this is the time of year when the holiday haze finally lifts. on some wednesday in early january we hesitate a moment too long in front of the mirror and suffer a flash of introspection. we realise that the ‘until the holidays are over’ deadline that we established somewhere on the way back for thirds on boxing day can no longer be postponed. the guerillas of self-improvement have descended from guilt mountain and are threatening the city gates. there is unrest amongst the natives. some welcome the wily rebels, what with their crazy new ideas and idealistic outlook. still others long to be kept under the protection of uncle, el presidente, general el mismo. after all, he got into power preaching the comfort of continuity; the party slogan: ‘we fear change’. these are the players in the january war. the tactic employed by both is the key to keeping your own resolutions: the winning of hearts and minds. namely, your own.
now im sure by this point in the year you have come across some sort of advice writing about what measures to employ to stick to your new year’s resolutions. i certainly not one to give advice. in the past i have found that my suggestions have been met with, at best, polite receptivity to, at worst, stern instructions to deplane without making a scene. i simply would just like to point out one of the glaring incongruities of self-improvement: the tool is also the problem. every year we take inventory of ourselves and notice a distinct deficit of judgement, resolve, and discipline. our response? using our best judgement we resolve to be more disciplined. we are doing no more good than setting the hands on a broken clock. without repairing the interior workings we are doomed to lose a second a minute until eventually the time is so off we find ourselves waking up at three pm on the other side of the city with a girl calling herself ‘sheryl’ who is demanding cab fare in an accent i could only place as uzbekistani. metaphors aside, not a mere change in behaviour but a real change in perspective is the true challenge.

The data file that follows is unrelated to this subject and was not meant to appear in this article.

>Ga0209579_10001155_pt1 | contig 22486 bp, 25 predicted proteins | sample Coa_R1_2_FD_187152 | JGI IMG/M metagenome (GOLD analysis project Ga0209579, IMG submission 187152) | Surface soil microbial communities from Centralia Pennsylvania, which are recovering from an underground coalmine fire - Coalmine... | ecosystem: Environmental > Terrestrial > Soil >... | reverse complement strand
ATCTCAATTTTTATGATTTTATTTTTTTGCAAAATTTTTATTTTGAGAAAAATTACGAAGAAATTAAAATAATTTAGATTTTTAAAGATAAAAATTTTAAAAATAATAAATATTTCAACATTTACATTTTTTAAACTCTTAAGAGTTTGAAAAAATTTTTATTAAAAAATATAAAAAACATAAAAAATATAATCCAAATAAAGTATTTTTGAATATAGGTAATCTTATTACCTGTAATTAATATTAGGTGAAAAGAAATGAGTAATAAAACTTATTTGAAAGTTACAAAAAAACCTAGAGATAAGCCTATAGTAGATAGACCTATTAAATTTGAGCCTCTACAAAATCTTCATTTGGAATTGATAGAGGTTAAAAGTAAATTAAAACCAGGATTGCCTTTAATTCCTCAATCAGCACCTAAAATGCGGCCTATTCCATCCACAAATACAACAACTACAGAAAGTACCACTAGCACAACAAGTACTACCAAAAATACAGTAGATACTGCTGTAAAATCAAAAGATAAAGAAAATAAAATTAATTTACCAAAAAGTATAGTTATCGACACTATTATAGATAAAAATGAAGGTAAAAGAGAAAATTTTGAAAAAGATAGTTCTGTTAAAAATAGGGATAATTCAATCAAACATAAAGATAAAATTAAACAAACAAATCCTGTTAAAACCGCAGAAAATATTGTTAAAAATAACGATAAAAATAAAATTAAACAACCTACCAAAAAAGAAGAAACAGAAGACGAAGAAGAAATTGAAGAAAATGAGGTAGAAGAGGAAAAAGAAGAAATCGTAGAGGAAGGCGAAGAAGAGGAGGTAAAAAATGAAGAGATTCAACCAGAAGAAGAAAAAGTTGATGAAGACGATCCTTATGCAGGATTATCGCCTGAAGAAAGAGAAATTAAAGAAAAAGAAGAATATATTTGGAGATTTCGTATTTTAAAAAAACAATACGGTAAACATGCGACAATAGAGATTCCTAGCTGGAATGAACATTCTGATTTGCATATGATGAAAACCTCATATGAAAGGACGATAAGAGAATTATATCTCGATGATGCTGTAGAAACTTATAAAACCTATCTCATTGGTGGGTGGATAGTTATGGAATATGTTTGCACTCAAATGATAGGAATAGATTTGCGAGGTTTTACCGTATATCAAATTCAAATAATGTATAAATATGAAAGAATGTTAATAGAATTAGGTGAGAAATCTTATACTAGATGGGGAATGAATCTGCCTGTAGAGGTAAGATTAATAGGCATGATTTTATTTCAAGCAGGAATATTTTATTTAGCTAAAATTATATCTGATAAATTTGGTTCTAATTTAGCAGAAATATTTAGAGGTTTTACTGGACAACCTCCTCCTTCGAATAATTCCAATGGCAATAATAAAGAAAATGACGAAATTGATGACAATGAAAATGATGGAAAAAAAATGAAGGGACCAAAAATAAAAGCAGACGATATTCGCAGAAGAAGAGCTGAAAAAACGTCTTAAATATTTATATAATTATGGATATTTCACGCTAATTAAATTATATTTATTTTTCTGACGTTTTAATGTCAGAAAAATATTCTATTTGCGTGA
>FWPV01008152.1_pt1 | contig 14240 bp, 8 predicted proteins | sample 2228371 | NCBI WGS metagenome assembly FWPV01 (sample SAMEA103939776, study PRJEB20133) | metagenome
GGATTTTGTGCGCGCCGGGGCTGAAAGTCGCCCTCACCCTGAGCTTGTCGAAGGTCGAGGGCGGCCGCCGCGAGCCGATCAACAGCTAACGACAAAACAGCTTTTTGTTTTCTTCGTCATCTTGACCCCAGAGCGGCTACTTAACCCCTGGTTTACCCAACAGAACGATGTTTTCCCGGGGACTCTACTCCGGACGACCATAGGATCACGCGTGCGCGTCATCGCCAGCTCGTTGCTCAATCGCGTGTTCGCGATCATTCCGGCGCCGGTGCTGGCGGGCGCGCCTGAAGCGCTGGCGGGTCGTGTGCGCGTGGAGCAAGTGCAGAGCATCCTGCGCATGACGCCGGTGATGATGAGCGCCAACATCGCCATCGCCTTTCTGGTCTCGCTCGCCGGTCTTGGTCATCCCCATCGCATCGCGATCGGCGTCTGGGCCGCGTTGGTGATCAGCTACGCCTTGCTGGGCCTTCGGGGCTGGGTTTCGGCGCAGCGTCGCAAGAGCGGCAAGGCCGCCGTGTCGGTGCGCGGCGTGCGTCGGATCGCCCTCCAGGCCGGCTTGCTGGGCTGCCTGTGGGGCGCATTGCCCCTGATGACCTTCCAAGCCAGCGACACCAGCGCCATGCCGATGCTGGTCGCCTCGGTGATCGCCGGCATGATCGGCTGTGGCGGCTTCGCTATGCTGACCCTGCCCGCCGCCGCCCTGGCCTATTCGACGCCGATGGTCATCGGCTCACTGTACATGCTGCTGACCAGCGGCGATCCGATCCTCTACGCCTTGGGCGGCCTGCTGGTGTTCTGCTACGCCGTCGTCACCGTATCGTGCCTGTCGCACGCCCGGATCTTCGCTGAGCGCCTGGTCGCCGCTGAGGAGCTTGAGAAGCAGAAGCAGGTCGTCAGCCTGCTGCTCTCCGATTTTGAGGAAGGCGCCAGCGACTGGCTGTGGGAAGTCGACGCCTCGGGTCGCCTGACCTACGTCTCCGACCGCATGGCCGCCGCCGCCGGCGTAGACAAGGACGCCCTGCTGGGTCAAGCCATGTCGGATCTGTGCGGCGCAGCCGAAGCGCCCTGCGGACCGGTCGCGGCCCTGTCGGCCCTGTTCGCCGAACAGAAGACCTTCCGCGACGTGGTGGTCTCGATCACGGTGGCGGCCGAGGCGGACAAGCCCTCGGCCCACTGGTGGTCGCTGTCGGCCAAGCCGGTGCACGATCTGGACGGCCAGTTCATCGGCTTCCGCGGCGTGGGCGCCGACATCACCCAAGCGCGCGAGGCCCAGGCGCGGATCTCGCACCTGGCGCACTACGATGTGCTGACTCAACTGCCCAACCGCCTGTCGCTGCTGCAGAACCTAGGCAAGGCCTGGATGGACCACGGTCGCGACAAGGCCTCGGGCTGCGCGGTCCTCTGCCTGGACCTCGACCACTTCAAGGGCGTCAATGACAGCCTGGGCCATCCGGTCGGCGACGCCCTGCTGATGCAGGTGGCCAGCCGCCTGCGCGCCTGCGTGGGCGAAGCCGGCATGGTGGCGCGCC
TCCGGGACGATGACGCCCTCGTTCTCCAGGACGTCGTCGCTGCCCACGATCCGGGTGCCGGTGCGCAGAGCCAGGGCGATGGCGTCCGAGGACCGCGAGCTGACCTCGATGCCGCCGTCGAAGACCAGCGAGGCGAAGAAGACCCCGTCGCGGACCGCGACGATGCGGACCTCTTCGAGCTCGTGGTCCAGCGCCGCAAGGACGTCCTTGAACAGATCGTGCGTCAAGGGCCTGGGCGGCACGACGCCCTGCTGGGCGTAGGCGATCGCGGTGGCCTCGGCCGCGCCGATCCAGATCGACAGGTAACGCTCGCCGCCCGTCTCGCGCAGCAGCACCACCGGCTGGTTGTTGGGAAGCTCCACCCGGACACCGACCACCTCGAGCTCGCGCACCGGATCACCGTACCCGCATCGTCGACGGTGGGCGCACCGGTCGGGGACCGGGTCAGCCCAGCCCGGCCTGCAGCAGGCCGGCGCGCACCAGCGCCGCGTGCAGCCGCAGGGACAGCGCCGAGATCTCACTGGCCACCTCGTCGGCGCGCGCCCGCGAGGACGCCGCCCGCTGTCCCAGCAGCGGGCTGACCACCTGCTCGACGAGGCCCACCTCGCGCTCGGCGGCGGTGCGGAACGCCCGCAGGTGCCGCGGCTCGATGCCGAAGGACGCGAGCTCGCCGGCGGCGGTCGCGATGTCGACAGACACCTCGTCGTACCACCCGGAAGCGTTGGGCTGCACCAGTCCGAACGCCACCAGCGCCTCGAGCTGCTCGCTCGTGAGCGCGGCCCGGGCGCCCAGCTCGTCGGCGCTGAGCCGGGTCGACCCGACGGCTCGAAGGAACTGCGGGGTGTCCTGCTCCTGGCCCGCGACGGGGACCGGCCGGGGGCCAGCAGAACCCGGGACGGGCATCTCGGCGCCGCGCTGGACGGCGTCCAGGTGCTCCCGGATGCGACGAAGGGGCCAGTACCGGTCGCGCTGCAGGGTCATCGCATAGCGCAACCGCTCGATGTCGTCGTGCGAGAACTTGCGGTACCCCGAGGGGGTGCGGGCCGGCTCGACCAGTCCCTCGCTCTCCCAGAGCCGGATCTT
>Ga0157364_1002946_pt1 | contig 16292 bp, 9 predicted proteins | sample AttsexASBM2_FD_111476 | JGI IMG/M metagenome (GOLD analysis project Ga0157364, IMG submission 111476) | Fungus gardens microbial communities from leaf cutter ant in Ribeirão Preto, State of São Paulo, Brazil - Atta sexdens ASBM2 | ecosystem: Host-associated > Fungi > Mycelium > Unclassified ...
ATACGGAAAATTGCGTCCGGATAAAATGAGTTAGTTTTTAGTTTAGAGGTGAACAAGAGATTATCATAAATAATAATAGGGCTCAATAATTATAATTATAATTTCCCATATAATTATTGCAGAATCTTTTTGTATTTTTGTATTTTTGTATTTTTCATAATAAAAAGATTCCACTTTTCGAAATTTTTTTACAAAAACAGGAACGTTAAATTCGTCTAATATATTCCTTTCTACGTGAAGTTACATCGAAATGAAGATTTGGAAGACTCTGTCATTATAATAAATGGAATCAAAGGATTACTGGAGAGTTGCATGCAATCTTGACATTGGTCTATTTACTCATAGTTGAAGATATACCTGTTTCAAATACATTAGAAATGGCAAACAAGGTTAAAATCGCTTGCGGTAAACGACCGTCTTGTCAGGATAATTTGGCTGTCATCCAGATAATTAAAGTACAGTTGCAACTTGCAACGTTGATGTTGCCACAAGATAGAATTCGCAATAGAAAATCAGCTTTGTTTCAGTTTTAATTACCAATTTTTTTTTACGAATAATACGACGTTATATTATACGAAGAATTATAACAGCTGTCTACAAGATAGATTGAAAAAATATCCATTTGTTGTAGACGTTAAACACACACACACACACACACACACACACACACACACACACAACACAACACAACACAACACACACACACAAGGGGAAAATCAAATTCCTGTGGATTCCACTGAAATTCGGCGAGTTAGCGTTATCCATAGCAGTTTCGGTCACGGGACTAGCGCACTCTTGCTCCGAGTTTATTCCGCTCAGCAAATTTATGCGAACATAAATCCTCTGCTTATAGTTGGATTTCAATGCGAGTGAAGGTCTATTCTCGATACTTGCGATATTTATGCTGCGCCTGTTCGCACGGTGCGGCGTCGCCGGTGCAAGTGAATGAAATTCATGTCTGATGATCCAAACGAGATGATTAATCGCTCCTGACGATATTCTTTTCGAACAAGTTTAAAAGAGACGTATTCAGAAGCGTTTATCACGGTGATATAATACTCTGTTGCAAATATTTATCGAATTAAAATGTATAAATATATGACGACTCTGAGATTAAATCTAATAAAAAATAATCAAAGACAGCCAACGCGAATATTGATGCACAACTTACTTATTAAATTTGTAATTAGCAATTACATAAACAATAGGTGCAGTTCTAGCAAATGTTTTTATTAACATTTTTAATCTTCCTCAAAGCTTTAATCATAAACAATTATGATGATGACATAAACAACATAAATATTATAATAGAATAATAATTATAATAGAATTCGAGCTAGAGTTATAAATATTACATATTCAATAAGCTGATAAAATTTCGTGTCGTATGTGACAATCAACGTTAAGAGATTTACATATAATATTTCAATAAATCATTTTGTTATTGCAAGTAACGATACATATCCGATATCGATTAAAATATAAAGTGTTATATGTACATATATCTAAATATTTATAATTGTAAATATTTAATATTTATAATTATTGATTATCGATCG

the first thing to keep perspective on is that new year’s day is, in the grand scheme, a fairly arbitrary date. it is easy to over invest the date with a surfeit of chastity. we are often induced by the cold stillness of a snowy new years morning to believe that in such a virginal setting a rebirth of our own is more than merely possible, but destined. this will be the year it all turns around. the year they shall remember me for! but then, inevitably, somewhere around the seventeenth, perhaps the twenty-first if you are particularly spartan, it all goes to shit. we take that first drag, order just the one drink, text the ex. then like finding out your girlfriend has been nailing your cousin, january is just another whore like all the rest. more so in fact because of the initial perceived purity. its like sandy’s transformation scene at the end of ‘grease’, except not as wholesome, and probably not at an amusement park. unless of course the particular vice you were trying to kick is cotton candy, gravitrons, puking in public, or some combination thereof. from that point on we treat the rest of the year with the scorn generally reserved for ex-lovers. the problem with both holding on to spite and feeling as though you must abandon your resolutions because of a few slip ups is that the only one youre really punishing is yourself. allow yourself a modicum of guilt but certainly dont let shame settle in.
guilt and shame, though often conflated, serve a different emotional utility. guilt is an intersubjectively agreed upon placement of blame whereas shame is something you feel when you get caught masturbating. guilty is a label people give to you, ashamed is something you feel. the two are not mutually inclusive. often people are guilty of committing some social transgression or another but feel no shame for it. they just go on living their life as if nothing happened. a certain football player and an incident in the nineties springs to mind*. how this relates to resolutions is that too often when we falter in our quest for self-improvement the ensuing shame devalues the goal itself. in our failure to improve ourselves we no longer feel worthy of improvement.
whats the solution? fucked if i know. the closest ive come is to recognise the guilt and leave the shame out. dont be so hard on yourself and learn to forgive yourself. its not what you do once and awhile that matters, its the habits you keep that determines the most. that and walk your gimp weekly, at the very least.
* dan marino owes me thirty-five dollars stemming from an unpaid brunch tab in palm springs circa march 1993. the juice is running dan-o.